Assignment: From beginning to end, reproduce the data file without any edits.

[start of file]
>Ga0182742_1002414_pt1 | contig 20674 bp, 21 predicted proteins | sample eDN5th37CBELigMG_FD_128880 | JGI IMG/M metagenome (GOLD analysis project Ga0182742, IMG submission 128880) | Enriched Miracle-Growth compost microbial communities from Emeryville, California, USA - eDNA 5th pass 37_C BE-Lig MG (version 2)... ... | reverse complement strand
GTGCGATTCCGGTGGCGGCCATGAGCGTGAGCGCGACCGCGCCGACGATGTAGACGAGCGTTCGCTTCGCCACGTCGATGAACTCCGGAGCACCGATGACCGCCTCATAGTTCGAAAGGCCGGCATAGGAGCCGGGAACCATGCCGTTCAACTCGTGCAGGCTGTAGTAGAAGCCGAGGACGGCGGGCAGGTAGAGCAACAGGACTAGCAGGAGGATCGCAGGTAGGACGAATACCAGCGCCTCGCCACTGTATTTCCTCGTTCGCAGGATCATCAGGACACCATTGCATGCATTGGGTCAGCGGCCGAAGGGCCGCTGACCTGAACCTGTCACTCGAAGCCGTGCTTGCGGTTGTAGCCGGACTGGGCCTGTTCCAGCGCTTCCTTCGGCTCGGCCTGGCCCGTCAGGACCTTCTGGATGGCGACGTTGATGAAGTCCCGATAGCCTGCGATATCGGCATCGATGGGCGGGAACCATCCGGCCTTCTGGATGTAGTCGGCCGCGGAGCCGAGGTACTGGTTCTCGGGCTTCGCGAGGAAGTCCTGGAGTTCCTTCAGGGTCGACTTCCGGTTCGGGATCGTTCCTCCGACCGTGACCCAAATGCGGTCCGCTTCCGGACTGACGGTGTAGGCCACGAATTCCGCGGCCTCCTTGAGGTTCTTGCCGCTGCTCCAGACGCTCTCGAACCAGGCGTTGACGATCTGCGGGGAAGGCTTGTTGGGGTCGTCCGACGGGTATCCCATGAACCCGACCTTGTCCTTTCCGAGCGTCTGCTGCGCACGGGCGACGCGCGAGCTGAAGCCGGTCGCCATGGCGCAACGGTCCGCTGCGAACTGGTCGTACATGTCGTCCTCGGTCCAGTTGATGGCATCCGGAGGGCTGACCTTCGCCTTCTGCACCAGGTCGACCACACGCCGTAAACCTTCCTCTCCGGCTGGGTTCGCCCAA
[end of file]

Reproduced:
>Ga0182742_1002414_pt1 | contig 20674 bp, 21 predicted proteins | sample eDN5th37CBELigMG_FD_128880 | JGI IMG/M metagenome (GOLD analysis project Ga0182742, IMG submission 128880) | Enriched Miracle-Growth compost microbial communities from Emeryville, California, USA - eDNA 5th pass 37_C BE-Lig MG (version 2)... ... | reverse complement strand
GTGCGATTCCGGTGGCGGCCATGAGCGTGAGCGCGACCGCGCCGACGATGTAGACGAGCGTTCGCTTCGCCACGTCGATGAACTCCGGAGCACCGATGACCGCCTCATAGTTCGAAAGGCCGGCATAGGAGCCGGGAACCATGCCGTTCAACTCGTGCAGGCTGTAGTAGAAGCCGAGGACGGCGGGCAGGTAGAGCAACAGGACTAGCAGGAGGATCGCAGGTAGGACGAATACCAGCGCCTCGCCACTGTATTTCCTCGTTCGCAGGATCATCAGGACACCATTGCATGCATTGGGTCAGCGGCCGAAGGGCCGCTGACCTGAACCTGTCACTCGAAGCCGTGCTTGCGGTTGTAGCCGGACTGGGCCTGTTCCAGCGCTTCCTTCGGCTCGGCCTGGCCCGTCAGGACCTTCTGGATGGCGACGTTGATGAAGTCCCGATAGCCTGCGATATCGGCATCGATGGGCGGGAACCATCCGGCCTTCTGGATGTAGTCGGCCGCGGAGCCGAGGTACTGGTTCTCGGGCTTCGCGAGGAAGTCCTGGAGTTCCTTCAGGGTCGACTTCCGGTTCGGGATCGTTCCTCCGACCGTGACCCAAATGCGGTCCGCTTCCGGACTGACGGTGTAGGCCACGAATTCCGCGGCCTCCTTGAGGTTCTTGCCGCTGCTCCAGACGCTCTCGAACCAGGCGTTGACGATCTGCGGGGAAGGCTTGTTGGGGTCGTCCGACGGGTATCCCATGAACCCGACCTTGTCCTTTCCGAGCGTCTGCTGCGCACGGGCGACGCGCGAGCTGAAGCCGGTCGCCATGGCGCAACGGTCCGCTGCGAACTGGTCGTACATGTCGTCCTCGGTCCAGTTGATGGCATCCGGAGGGCTGACCTTCGCCTTCTGCACCAGGTCGACCACACGCCGTAAACCTTCCTCTCCGGCTGGGTTCGCCCAA